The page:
Parents arriving at PS 41 to pick up their children or reunite with family members on Tuesday wondered how they could help their children make sense of something so unspeakably awful, something that made no sense to them.
As Mary Citarella ushered her 10-year-old twins, Marco and Martina DaSilva, out of the school, Martina tugged on her mother's arm and said, "Mom, Mom, can you tell me what happened?"
"No one knows exactly what happened," her mother answered calmly. Martina then excitedly responded, "Does this mean we can walk in the street?" as she noted the people crowded on a nearby street corner and the absence of traffic in the eerily quiet New York streets.
"I have no idea what to say to them," Ms. Citarella acknowledged to a reporter. "I have no idea."
Beth Lieberman brought her three children, ages 5, 8, and 11, to PS 41 to meet up with her husband, Paul. Ms. Lieberman had just dropped her two youngest children at PS 234 when she saw a tower of the nearby World Trade Center erupt in flames after the first jet crashed into it. She turned around immediately and retrieved her two children from the school before making her way over to nearby Public School/Intermediate School 89, where she picked up her older son and two of his friends. Both schools were later evacuated because of their proximity to the disaster.
"I just knew that they were with me," Ms. Lieberman said outside PS 41, which is just down the block away from St. Vincent's Hospital, where throngs of people were lining up to donate blood. "You have your kids; you do not panic. I just had to get them and then think about the next second, because I just didn't know what was going to happen next."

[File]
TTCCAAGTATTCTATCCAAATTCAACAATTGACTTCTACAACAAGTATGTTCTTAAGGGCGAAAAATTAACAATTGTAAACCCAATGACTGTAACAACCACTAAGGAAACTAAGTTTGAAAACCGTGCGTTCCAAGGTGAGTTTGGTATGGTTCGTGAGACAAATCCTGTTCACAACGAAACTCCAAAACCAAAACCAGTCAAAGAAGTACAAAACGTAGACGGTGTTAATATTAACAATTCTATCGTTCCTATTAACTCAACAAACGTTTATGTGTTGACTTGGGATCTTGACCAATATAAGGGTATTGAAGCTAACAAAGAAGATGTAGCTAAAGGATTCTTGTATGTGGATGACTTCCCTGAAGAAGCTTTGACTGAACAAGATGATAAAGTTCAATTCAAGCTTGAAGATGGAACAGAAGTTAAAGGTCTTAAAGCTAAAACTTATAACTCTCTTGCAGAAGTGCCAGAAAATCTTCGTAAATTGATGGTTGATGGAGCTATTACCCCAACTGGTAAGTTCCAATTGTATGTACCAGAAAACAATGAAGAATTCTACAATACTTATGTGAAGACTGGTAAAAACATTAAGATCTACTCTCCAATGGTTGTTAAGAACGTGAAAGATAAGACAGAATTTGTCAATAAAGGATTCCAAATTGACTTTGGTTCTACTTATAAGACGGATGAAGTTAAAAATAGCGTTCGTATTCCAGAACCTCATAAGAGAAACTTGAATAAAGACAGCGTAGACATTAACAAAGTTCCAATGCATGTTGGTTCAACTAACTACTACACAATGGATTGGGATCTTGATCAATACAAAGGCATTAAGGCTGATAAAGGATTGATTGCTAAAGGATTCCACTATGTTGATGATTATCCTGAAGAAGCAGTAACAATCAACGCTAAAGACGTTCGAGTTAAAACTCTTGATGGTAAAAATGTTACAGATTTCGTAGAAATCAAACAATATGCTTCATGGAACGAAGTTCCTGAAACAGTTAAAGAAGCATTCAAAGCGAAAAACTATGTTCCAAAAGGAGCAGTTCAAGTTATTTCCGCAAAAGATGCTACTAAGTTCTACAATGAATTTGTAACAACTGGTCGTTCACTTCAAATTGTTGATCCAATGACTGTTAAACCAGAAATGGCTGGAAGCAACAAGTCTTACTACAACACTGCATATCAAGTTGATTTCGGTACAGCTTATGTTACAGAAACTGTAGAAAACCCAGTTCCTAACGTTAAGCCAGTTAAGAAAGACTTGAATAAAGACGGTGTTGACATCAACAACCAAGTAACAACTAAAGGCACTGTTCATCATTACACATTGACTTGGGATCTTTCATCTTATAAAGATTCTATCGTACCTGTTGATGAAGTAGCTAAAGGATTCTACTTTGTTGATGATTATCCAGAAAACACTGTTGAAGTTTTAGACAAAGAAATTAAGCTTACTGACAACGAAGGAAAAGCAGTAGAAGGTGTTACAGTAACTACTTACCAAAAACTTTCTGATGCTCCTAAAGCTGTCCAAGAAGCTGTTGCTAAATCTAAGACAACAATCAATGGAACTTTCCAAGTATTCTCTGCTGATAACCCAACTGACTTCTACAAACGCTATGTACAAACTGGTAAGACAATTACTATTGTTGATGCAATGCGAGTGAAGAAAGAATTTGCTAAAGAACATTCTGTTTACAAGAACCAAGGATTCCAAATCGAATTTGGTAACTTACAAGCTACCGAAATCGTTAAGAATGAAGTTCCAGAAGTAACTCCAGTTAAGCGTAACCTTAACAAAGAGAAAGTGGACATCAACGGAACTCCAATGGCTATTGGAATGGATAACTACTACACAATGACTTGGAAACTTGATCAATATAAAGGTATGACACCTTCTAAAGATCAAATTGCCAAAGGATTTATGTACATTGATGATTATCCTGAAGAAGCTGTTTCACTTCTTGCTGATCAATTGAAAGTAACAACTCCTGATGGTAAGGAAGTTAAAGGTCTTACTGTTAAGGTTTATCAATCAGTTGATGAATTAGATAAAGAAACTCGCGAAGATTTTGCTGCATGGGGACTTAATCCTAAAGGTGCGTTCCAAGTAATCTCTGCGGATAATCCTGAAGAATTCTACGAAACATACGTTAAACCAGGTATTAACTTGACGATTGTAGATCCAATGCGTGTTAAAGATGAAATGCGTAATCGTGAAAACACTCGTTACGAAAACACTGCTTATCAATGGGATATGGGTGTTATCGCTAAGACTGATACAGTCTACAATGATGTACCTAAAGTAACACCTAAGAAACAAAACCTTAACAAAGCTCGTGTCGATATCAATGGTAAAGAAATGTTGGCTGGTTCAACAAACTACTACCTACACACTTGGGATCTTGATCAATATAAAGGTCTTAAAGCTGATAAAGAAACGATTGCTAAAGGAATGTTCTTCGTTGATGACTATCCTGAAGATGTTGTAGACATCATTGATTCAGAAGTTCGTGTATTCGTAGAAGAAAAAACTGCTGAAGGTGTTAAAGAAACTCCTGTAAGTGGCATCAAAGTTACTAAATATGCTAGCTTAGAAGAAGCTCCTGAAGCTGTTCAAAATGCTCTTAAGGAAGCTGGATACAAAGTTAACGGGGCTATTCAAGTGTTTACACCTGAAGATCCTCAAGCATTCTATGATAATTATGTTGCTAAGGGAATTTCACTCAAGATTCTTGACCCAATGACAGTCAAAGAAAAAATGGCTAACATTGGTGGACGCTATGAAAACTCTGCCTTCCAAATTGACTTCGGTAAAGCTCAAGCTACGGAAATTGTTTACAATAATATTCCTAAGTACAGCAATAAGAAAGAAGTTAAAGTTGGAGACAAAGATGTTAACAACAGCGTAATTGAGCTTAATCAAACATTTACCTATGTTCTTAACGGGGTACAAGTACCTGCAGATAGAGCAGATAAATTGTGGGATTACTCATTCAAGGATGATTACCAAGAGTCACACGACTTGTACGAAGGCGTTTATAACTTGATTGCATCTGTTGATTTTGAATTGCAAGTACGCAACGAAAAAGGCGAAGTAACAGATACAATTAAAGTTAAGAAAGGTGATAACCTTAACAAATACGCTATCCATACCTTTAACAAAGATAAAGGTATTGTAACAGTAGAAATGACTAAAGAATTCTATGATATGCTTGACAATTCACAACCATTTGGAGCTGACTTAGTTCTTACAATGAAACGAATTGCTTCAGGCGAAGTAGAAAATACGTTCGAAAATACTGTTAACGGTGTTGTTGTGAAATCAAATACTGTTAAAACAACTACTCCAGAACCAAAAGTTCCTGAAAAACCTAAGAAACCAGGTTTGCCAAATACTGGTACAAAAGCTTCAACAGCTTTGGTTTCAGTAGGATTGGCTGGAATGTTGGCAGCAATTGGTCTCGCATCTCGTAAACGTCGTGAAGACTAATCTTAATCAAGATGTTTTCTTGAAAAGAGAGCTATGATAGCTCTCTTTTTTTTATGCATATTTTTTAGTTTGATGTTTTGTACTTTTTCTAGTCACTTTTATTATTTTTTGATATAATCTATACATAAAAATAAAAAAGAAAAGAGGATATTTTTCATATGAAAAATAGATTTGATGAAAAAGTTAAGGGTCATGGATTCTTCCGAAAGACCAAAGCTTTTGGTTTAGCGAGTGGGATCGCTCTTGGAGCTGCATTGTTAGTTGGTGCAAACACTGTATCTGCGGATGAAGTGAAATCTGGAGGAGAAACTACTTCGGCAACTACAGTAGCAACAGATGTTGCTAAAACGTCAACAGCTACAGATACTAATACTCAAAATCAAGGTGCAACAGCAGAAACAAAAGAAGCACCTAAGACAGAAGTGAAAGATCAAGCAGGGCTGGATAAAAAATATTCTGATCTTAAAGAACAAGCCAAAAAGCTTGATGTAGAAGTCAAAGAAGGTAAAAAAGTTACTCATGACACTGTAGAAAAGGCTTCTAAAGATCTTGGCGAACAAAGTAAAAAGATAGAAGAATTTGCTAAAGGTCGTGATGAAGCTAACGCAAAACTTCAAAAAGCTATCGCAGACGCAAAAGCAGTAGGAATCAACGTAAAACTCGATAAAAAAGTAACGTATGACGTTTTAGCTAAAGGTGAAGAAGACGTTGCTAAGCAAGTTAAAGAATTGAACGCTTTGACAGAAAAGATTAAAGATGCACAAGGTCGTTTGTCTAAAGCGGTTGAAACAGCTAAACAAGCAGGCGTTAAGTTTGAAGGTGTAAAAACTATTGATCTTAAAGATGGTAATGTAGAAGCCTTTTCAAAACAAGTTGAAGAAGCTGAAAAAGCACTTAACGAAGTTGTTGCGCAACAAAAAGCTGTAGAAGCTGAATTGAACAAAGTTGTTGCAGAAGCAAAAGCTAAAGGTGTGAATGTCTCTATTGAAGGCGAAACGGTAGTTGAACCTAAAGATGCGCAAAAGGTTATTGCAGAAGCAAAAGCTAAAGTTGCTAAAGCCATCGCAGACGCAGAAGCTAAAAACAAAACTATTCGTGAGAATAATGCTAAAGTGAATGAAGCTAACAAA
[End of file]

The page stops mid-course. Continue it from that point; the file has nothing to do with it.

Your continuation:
Students Witness Attack
John Miller also went straight to his daughter's 4th grade classroom at PS 3 after he saw the first explosion on his way to work. He stayed by her side all day as her school served as a haven for students from the evacuated elementary schools.
When he found his 9-year-old daughter, Sarah, she was drawing a picture of the World Trade Center. Her classroom is on an upper floor of PS 3, where students have a view facing south. The 4th graders had watched as the buildings were hit by the planes and later collapsed.
"Somebody heard a boom, and we went to the window and saw one of the planes crashing," Sarah recalled Tuesday afternoon. "I thought it was just a plane that crashed by accident, and I felt sad for the people who died inside the building."
Linda Willis, a volunteer at the school, went with other volunteers to pick up peanut butter and bread from nearby grocery stores so that the school would be able to provide lunches for the students evacuated from other schools. By midmorning, she said, the street outside the school was filled with people streaming out of lower Manhattan, many of them crying and in shock.
"It was actually a lot better in the school than it was on the street," Ms. Willis said. "Here, there were a lot of very upset parents. But everyone knows each other. Everyone pulled together."